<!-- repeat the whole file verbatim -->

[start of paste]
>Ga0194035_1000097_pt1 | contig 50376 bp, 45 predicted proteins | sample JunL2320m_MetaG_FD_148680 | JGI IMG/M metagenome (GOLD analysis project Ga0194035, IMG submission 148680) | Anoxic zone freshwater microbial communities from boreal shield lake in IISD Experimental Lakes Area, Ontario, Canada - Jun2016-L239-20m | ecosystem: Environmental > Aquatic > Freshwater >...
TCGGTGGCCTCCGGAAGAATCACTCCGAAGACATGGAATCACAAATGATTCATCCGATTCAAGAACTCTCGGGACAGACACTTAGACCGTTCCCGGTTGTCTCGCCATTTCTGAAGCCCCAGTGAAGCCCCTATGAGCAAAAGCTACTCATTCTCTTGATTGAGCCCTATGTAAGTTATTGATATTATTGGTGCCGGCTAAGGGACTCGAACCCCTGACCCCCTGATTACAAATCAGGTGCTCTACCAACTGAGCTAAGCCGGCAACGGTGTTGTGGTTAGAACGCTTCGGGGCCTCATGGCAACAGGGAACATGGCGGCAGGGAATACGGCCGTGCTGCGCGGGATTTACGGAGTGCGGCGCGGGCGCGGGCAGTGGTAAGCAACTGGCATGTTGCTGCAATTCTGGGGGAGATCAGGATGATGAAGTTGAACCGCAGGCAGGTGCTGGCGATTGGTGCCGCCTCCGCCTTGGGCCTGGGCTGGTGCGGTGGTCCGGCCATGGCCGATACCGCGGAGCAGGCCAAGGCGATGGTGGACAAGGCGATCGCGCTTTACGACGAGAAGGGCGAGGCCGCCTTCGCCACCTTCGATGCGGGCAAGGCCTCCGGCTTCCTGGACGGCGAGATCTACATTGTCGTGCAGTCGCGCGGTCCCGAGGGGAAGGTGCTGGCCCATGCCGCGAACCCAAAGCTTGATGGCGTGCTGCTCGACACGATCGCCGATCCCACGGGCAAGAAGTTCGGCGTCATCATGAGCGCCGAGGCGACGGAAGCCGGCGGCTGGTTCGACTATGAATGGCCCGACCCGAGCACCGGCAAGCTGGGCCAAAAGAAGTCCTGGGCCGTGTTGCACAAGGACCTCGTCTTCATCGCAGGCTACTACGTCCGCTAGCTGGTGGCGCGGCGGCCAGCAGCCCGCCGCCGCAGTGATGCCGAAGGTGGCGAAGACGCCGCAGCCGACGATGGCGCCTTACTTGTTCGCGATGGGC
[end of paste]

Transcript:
>Ga0194035_1000097_pt1 | contig 50376 bp, 45 predicted proteins | sample JunL2320m_MetaG_FD_148680 | JGI IMG/M metagenome (GOLD analysis project Ga0194035, IMG submission 148680) | Anoxic zone freshwater microbial communities from boreal shield lake in IISD Experimental Lakes Area, Ontario, Canada - Jun2016-L239-20m | ecosystem: Environmental > Aquatic > Freshwater >...
TCGGTGGCCTCCGGAAGAATCACTCCGAAGACATGGAATCACAAATGATTCATCCGATTCAAGAACTCTCGGGACAGACACTTAGACCGTTCCCGGTTGTCTCGCCATTTCTGAAGCCCCAGTGAAGCCCCTATGAGCAAAAGCTACTCATTCTCTTGATTGAGCCCTATGTAAGTTATTGATATTATTGGTGCCGGCTAAGGGACTCGAACCCCTGACCCCCTGATTACAAATCAGGTGCTCTACCAACTGAGCTAAGCCGGCAACGGTGTTGTGGTTAGAACGCTTCGGGGCCTCATGGCAACAGGGAACATGGCGGCAGGGAATACGGCCGTGCTGCGCGGGATTTACGGAGTGCGGCGCGGGCGCGGGCAGTGGTAAGCAACTGGCATGTTGCTGCAATTCTGGGGGAGATCAGGATGATGAAGTTGAACCGCAGGCAGGTGCTGGCGATTGGTGCCGCCTCCGCCTTGGGCCTGGGCTGGTGCGGTGGTCCGGCCATGGCCGATACCGCGGAGCAGGCCAAGGCGATGGTGGACAAGGCGATCGCGCTTTACGACGAGAAGGGCGAGGCCGCCTTCGCCACCTTCGATGCGGGCAAGGCCTCCGGCTTCCTGGACGGCGAGATCTACATTGTCGTGCAGTCGCGCGGTCCCGAGGGGAAGGTGCTGGCCCATGCCGCGAACCCAAAGCTTGATGGCGTGCTGCTCGACACGATCGCCGATCCCACGGGCAAGAAGTTCGGCGTCATCATGAGCGCCGAGGCGACGGAAGCCGGCGGCTGGTTCGACTATGAATGGCCCGACCCGAGCACCGGCAAGCTGGGCCAAAAGAAGTCCTGGGCCGTGTTGCACAAGGACCTCGTCTTCATCGCAGGCTACTACGTCCGCTAGCTGGTGGCGCGGCGGCCAGCAGCCCGCCGCCGCAGTGATGCCGAAGGTGGCGAAGACGCCGCAGCCGACGATGGCGCCTTACTTGTTCGCGATGGGC